Economic Survey of Latin America and the Caribbean 2005-2006

image of Economic Survey of Latin America and the Caribbean 2005-2006

This year's edition of the Economic survey of Latin America and the Caribbean, the fifty-seventh in this series, is divided into two parts. The first analyses the main features of the regional economy, while the second examines the situation in the individual countries of Latin America and the Caribbean. The full statistical appendix is published in electronic format for ease of data processing.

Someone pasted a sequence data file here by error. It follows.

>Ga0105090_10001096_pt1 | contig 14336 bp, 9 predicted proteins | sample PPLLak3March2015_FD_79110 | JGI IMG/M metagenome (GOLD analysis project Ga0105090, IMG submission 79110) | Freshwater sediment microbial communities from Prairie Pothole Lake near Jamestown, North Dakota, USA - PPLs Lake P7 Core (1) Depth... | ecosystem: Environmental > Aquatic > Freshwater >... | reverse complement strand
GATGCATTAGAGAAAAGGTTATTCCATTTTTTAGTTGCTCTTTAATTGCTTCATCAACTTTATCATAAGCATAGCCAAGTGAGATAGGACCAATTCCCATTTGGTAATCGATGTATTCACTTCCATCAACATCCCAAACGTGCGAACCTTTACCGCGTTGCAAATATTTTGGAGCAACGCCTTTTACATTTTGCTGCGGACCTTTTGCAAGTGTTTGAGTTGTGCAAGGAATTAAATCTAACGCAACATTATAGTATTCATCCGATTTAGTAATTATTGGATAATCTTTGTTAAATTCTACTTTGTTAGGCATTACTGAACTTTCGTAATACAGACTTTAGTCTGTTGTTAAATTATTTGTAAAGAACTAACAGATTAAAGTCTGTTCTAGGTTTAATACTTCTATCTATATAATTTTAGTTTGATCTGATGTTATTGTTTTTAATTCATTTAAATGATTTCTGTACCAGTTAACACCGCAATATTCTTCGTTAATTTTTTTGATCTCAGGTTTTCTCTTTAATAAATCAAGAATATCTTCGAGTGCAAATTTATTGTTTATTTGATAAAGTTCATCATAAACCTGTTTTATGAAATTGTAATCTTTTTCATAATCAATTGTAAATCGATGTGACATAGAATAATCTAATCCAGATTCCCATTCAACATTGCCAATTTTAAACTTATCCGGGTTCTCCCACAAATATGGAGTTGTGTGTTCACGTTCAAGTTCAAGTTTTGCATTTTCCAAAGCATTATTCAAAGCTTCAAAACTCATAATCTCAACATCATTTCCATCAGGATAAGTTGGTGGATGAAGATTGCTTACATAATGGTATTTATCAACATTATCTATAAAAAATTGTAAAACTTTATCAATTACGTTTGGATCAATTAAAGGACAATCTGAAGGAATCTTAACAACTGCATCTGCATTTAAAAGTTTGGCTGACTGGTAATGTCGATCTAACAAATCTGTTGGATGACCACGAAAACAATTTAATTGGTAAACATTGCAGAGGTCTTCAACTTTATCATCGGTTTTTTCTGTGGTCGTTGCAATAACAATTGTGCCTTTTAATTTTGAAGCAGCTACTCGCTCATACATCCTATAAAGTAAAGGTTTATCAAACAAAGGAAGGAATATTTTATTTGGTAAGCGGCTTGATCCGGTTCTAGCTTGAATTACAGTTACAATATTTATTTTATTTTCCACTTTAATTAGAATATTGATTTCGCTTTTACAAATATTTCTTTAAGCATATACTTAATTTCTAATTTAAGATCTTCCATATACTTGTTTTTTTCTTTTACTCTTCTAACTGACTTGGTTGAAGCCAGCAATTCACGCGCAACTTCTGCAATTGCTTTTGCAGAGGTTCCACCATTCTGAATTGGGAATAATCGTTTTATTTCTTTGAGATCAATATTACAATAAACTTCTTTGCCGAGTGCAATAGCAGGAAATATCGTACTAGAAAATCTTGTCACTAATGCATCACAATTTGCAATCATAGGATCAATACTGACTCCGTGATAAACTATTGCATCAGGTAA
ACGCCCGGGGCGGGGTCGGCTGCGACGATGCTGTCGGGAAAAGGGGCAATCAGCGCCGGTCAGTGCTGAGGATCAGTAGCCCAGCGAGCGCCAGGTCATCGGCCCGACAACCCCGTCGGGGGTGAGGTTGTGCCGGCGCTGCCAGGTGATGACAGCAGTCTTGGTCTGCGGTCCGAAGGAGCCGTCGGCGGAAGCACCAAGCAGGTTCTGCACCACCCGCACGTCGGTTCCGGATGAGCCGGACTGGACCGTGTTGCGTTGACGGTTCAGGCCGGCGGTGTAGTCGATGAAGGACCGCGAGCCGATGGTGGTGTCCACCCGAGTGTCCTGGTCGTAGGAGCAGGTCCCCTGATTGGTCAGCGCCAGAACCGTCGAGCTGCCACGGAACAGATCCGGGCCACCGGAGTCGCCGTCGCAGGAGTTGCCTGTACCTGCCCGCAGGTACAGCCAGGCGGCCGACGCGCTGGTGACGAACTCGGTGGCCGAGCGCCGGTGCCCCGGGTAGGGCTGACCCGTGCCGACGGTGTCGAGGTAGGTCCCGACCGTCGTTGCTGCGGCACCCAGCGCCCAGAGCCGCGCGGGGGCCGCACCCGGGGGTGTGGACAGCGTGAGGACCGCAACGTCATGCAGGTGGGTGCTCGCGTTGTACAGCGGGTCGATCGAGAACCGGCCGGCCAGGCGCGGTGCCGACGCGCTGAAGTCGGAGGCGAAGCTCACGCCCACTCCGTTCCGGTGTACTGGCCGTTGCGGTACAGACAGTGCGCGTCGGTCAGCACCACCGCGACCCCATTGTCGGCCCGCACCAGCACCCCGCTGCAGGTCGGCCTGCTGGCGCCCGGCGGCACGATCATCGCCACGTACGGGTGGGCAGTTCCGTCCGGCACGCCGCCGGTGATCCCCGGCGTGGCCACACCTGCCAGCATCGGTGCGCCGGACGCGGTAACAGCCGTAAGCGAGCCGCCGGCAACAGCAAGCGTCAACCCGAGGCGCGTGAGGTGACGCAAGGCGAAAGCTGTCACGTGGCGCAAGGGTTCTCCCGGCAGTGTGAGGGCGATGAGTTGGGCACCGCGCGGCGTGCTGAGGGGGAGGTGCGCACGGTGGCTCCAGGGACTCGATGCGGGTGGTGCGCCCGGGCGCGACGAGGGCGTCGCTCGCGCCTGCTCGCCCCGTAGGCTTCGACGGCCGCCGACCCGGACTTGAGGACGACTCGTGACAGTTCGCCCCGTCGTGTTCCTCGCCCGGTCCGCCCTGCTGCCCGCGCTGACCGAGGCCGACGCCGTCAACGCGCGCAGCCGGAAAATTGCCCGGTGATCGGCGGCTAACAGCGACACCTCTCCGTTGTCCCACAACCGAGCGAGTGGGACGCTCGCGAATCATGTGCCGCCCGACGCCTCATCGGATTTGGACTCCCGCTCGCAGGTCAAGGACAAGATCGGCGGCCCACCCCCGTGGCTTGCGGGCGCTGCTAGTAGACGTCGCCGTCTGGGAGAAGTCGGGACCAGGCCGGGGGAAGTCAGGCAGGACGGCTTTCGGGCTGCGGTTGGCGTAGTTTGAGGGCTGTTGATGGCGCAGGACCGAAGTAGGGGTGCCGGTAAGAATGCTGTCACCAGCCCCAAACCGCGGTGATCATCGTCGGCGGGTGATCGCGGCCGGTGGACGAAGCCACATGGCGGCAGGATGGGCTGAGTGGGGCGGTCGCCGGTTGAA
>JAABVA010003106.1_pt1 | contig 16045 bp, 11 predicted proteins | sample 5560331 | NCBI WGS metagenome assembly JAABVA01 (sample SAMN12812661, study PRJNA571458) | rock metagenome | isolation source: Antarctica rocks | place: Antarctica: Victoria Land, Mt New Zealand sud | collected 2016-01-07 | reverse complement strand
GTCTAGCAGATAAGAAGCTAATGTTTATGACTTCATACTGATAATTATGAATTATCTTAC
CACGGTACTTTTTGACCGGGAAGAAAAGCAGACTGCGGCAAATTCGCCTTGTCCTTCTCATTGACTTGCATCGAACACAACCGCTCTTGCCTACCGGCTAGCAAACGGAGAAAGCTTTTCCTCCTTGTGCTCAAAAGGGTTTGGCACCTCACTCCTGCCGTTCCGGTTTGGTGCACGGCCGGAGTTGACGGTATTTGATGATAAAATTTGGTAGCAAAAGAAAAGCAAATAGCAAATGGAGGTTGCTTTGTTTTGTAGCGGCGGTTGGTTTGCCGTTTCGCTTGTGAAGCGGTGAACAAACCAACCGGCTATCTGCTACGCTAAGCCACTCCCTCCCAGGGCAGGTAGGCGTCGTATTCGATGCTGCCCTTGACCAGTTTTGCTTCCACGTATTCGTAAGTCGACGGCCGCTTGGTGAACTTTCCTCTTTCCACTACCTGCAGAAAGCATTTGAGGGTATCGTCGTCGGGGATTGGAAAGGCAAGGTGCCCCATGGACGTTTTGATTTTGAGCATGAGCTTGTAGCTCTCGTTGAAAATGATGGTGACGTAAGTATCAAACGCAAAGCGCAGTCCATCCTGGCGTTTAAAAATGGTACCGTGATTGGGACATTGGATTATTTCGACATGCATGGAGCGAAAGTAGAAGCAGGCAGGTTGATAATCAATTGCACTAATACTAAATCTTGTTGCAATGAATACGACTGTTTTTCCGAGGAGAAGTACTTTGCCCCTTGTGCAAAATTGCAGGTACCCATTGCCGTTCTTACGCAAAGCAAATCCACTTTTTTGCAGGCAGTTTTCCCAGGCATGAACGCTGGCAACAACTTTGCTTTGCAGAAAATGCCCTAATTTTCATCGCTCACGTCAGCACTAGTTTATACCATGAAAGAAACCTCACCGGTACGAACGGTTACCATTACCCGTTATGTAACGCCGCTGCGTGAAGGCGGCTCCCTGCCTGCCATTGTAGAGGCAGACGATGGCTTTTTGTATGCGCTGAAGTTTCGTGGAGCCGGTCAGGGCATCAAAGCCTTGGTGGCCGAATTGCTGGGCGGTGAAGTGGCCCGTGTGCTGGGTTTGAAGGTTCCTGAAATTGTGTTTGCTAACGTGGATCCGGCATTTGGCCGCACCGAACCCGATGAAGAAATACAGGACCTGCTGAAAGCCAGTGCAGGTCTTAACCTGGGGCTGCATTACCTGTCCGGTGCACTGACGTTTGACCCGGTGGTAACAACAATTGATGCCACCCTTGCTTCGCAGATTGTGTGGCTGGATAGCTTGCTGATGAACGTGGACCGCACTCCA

In 2005, Brazil’s GDP expanded by 2.3%, after having grown by 4.9% in 2004. The lower rate of growth was mainly the result of a sharp slowdown in gross fixed capital formation (from 10.9% in 2004 to 1.6% in 2005). Meanwhile, the rate of expansion in household consumption (3.1%) outstripped average economic growth. With inflation easing over the year (consumer price inflation came in at 5.7% in 2005, as against 7.6% in 2004), the authorities began to gradually lower interest rates in September 2005. The country continued to run large surpluses on both the central government’s primary balance (4.9% of GDP) and on the balance-of-payments current account (1.8%). In December 2005, Brazil announced that it was going to pay off its US$ 15.5 billion in outstanding liabilities with the International Monetary Fund (IMF).


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